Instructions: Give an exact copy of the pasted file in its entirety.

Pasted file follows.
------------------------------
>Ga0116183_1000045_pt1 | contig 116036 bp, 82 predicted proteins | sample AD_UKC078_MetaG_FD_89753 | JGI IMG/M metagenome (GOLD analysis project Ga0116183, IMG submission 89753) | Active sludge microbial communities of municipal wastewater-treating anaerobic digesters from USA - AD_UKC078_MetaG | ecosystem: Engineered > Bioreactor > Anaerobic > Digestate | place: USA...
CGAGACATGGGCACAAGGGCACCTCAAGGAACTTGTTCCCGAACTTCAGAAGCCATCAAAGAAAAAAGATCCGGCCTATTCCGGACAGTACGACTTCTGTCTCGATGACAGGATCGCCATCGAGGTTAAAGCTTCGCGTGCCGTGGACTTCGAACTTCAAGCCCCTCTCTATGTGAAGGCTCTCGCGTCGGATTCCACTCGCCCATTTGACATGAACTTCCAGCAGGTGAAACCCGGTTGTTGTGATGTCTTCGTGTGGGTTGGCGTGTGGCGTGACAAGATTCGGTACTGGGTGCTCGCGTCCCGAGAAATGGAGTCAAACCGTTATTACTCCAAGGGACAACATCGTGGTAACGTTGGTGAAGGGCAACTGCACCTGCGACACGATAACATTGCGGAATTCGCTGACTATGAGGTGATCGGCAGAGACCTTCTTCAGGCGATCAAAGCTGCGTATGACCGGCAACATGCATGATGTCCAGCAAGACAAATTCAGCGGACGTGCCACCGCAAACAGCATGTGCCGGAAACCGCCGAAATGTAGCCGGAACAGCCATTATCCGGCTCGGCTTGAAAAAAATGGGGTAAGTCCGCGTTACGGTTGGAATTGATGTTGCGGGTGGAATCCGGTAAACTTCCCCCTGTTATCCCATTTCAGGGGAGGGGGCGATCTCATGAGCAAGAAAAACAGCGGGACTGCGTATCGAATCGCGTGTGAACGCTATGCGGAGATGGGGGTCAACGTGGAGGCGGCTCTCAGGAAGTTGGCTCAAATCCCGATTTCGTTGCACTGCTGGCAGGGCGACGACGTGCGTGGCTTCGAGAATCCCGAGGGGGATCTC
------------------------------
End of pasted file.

>Ga0116183_1000045_pt1 | contig 116036 bp, 82 predicted proteins | sample AD_UKC078_MetaG_FD_89753 | JGI IMG/M metagenome (GOLD analysis project Ga0116183, IMG submission 89753) | Active sludge microbial communities of municipal wastewater-treating anaerobic digesters from USA - AD_UKC078_MetaG | ecosystem: Engineered > Bioreactor > Anaerobic > Digestate | place: USA...
CGAGACATGGGCACAAGGGCACCTCAAGGAACTTGTTCCCGAACTTCAGAAGCCATCAAAGAAAAAAGATCCGGCCTATTCCGGACAGTACGACTTCTGTCTCGATGACAGGATCGCCATCGAGGTTAAAGCTTCGCGTGCCGTGGACTTCGAACTTCAAGCCCCTCTCTATGTGAAGGCTCTCGCGTCGGATTCCACTCGCCCATTTGACATGAACTTCCAGCAGGTGAAACCCGGTTGTTGTGATGTCTTCGTGTGGGTTGGCGTGTGGCGTGACAAGATTCGGTACTGGGTGCTCGCGTCCCGAGAAATGGAGTCAAACCGTTATTACTCCAAGGGACAACATCGTGGTAACGTTGGTGAAGGGCAACTGCACCTGCGACACGATAACATTGCGGAATTCGCTGACTATGAGGTGATCGGCAGAGACCTTCTTCAGGCGATCAAAGCTGCGTATGACCGGCAACATGCATGATGTCCAGCAAGACAAATTCAGCGGACGTGCCACCGCAAACAGCATGTGCCGGAAACCGCCGAAATGTAGCCGGAACAGCCATTATCCGGCTCGGCTTGAAAAAAATGGGGTAAGTCCGCGTTACGGTTGGAATTGATGTTGCGGGTGGAATCCGGTAAACTTCCCCCTGTTATCCCATTTCAGGGGAGGGGGCGATCTCATGAGCAAGAAAAACAGCGGGACTGCGTATCGAATCGCGTGTGAACGCTATGCGGAGATGGGGGTCAACGTGGAGGCGGCTCTCAGGAAGTTGGCTCAAATCCCGATTTCGTTGCACTGCTGGCAGGGCGACGACGTGCGTGGCTTCGAGAATCCCGAGGGGGATCTC